Driving Simulator Laboratory

Housed at the Virginia Campus of The George Washington University, the state-of-the-art Driving Simulator Laboratory is used to conduct vital vehicle and driving behavior research. The primary goal of this research is to avoid crashes and collisions on the road. This laboratory allows the Center for Intelligent Systems Research (CISR) to perform driving experiments in a safe and controlled laboratory setting. Technical specifications for the simulator are also available.

Using a vehicle donated by General Motors Corporation, the simulator has been used to conduct research with the primary goal of avoiding crashes and collisions on the road. The lab allows for experiments on the impact of a wide range of factors, including drowsiness and road or traffic distractions. This data is then used to develop warning systems for potential hazards that might lead to crashes. In addition, the simulator could be employed in a number of other studies, such as:

  • Measuring the distraction potential of future in-vehicle intelligent transportation systems,
  • Determining the impact of road design on driver behavior, and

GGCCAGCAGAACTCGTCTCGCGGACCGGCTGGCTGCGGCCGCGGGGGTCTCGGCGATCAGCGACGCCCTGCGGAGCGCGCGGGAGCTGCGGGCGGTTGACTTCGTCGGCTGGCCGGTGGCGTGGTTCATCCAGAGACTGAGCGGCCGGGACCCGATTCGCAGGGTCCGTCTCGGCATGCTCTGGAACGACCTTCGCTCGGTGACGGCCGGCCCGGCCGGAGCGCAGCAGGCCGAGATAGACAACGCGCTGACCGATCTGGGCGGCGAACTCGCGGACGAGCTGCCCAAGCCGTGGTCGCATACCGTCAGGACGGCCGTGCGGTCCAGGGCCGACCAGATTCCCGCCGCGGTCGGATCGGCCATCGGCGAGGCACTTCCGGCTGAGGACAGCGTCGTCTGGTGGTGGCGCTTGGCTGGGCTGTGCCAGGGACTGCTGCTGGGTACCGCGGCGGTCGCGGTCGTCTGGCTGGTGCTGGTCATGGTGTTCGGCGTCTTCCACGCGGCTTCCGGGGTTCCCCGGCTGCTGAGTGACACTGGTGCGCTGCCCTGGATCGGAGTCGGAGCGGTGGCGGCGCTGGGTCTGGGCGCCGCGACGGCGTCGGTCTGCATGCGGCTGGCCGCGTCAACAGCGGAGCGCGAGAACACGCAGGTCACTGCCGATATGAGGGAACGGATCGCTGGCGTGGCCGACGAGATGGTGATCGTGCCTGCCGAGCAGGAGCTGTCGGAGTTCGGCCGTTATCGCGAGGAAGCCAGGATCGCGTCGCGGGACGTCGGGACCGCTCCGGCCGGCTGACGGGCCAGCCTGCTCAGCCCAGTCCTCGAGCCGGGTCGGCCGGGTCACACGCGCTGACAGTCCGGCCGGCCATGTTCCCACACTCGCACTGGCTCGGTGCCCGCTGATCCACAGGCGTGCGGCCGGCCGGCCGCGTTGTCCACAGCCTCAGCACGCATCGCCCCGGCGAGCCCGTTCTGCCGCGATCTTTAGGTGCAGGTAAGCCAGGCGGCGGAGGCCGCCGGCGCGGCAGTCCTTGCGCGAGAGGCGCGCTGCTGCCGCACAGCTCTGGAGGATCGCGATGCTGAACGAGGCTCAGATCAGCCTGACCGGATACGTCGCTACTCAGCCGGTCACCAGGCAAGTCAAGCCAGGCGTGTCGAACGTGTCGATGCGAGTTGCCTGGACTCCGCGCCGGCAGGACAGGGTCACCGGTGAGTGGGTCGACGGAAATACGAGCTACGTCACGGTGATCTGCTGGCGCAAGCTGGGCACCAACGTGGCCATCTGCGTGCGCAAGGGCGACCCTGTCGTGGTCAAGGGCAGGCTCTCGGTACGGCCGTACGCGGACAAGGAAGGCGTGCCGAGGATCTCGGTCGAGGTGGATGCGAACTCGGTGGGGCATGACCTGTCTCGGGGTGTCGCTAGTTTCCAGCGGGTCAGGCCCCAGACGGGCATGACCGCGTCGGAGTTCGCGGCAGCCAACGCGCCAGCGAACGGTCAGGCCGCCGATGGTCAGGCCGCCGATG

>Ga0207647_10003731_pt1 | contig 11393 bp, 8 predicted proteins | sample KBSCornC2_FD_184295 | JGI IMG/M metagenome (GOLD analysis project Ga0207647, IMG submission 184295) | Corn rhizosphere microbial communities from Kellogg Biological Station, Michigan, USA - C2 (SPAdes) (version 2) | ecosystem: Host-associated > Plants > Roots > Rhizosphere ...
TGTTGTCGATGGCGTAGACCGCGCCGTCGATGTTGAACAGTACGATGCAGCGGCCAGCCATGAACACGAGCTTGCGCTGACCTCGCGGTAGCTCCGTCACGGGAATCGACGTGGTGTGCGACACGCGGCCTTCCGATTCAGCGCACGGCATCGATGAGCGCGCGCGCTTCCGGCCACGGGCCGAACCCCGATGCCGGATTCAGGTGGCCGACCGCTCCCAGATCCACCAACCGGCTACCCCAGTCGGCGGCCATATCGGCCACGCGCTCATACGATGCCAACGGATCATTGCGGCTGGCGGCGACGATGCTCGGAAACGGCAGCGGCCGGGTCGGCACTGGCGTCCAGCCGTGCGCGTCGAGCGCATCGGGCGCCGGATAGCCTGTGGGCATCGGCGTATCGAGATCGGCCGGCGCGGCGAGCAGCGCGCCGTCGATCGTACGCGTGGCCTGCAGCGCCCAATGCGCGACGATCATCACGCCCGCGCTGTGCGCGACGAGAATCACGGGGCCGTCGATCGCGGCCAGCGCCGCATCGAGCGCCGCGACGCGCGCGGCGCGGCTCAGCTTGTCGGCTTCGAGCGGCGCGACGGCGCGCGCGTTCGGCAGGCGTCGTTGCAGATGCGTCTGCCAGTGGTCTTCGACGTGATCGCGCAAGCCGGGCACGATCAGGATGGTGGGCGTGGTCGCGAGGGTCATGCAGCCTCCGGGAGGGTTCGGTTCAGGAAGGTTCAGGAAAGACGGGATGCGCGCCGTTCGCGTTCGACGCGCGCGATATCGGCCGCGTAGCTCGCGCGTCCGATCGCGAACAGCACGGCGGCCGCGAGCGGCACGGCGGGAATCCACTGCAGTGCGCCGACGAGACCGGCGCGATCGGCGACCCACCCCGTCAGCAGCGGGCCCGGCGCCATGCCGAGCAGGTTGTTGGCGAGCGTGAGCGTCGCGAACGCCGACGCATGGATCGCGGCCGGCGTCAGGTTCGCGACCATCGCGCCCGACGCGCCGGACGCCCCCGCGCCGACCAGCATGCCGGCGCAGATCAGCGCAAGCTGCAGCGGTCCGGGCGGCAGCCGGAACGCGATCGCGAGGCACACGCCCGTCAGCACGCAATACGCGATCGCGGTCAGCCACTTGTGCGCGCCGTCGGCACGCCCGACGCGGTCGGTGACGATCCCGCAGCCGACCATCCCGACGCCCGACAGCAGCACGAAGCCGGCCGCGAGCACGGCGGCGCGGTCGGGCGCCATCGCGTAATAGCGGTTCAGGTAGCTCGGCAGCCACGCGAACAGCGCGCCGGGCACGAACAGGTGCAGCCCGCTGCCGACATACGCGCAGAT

• Developing cognitive models of human driving behavior.

The driving simulator environment is ideal for this research because it provides an environment that is both safe and replicable. The simulators can safely measure driver reaction to unsafe and even life-threatening situations. Moreover, simulators can be used in carefully controlled experimental studies, in which the experimental variables are isolated from other factors that might influence driver performance. New driving scenarios are easily created and allow the specification of an arbitrary sequence of tasks, events and performance measurement intervals. The simulator also allows the collection of data on rare but important situations in a short time frame.

Our full-featured simulator is able to provide a life-like driving experience. The visual display is a curved screen with 135-degree wide-angle field of view. In addition, auditory feedback is provided through stereo components. The steering wheel produces an authentic feeling of road grip through a generated counter torque. A validated vehicle dynamics program governs the behavior of the vehicles in the simulation.

The Driving Simulator Laboratory performs comprehensive data collection, including eye-tracking data. The data includes the complete vehicle dynamics, as well as the steering angle, throttle position, and brake position. In addition, an eye-tracking system provides accurate measurement of the driverís focal point of attention, pupil size, blink rate, and the time that eyes stay shut during blinks.